As he nears his 82nd birthday, the Nobel Prize laureate gave a warm and candid interview to the Financial Times in which he rebuked the "childishness" of fearing scientific advances.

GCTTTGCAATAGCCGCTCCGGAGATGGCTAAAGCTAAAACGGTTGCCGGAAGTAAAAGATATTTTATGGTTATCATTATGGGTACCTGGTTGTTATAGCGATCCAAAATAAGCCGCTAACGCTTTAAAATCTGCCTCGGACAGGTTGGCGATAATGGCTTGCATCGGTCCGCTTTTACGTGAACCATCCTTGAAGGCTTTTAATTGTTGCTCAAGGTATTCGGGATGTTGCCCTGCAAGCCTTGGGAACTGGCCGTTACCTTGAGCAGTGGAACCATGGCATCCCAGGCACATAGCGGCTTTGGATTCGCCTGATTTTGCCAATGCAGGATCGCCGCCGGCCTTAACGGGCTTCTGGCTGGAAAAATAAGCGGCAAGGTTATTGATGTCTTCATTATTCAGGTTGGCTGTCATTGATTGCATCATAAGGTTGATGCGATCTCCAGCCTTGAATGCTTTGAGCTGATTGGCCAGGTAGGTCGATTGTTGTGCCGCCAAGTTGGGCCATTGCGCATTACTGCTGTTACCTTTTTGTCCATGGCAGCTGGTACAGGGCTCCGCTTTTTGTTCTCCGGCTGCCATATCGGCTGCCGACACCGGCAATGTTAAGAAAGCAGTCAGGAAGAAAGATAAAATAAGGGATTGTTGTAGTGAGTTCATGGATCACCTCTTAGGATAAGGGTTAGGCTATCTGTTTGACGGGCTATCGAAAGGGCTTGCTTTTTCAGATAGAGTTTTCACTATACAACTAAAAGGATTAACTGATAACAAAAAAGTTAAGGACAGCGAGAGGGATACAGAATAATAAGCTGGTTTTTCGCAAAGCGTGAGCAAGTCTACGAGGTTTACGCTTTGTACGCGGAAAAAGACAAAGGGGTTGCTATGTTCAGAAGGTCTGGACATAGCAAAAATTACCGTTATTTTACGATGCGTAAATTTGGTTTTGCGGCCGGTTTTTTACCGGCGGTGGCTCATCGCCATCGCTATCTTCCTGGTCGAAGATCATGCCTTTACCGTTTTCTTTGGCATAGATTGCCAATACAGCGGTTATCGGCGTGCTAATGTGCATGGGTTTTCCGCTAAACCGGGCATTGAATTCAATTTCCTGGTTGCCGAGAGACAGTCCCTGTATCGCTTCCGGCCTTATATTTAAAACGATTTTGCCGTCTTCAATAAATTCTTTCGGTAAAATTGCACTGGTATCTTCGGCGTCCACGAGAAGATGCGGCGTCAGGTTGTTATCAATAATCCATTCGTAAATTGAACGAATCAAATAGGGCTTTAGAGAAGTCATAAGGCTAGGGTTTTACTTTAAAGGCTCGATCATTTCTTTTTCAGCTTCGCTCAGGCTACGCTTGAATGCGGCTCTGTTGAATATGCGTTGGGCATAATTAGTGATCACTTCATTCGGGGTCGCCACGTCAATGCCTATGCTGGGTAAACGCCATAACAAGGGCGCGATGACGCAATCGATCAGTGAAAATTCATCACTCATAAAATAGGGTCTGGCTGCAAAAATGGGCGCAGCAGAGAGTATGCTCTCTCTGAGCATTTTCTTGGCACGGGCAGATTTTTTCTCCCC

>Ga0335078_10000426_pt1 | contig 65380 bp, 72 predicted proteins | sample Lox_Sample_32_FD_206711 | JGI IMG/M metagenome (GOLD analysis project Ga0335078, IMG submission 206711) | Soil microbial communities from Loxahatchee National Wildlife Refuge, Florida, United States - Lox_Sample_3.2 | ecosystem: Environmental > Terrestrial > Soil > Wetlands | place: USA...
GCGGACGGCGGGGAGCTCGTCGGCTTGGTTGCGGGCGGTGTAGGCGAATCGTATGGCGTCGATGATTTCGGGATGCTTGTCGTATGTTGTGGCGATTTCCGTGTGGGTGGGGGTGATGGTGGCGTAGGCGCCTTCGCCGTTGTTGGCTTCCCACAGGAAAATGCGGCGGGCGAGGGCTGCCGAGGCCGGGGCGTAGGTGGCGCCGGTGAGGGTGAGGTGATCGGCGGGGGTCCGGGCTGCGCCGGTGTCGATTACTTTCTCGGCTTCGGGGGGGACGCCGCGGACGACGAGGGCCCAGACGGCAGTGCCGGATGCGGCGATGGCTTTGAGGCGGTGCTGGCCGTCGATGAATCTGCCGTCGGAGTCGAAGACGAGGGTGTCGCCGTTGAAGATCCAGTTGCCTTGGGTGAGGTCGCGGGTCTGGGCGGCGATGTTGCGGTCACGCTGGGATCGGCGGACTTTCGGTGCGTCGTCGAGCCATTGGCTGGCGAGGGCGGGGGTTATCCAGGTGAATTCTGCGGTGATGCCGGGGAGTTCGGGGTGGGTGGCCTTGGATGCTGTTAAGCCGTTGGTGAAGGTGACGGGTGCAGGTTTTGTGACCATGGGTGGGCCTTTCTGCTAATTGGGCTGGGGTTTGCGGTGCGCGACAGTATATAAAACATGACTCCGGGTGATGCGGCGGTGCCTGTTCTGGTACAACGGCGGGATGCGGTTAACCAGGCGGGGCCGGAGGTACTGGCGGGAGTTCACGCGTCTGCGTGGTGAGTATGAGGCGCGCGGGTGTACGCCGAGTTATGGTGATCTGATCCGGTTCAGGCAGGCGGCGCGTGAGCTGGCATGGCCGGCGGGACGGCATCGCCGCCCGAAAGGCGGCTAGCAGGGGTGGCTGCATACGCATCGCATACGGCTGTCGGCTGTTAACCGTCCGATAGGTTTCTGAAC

Financial Times news editor Alec Russell published an article last month beneath a headline that read, simply, "Desmond Tutu." Tutu, 81, is the former Anglican archbishop of Cape Town who won the 1984 Nobel Peace Prize and played an instrumental role in ending apartheid in South Africa. Russell's article is essentially a feature-length recap of a conversation he recently shared with Tutu and Tutu's adult daughter, Mpho. The interview began with prayer and explored a variety of topics. Perhaps the most interesting quotation attributed to Tutu in the piece is something he said when asked for his thoughts about the widespread popularity of prominent atheist Richard Dawkins' book "The God Delusion." "God doesn't want us being childish," Tutu said. "God may want us to be childlike but not childish. We've been given intellectual gifts. We should go and question things we think are dubious intellectually. God is not sitting on edge that someone is going to find out eventually that the area of God's control is shrinking. It's not. God is not on edge. God says, 'Bah!' "God is thrilled that we've been discovering all kinds of things. When you look at what science has discovered, God says, 'Yay. There they go. That's what I would like them to know.' " In April Tutu received the Templeton Prize "for progress toward research or discoveries about spiritual realities," an honorific bestowed on the Dalai Lama in 2012 and which includes an award of $1.7 million.%3Cimg%20src%3D%22http%3A//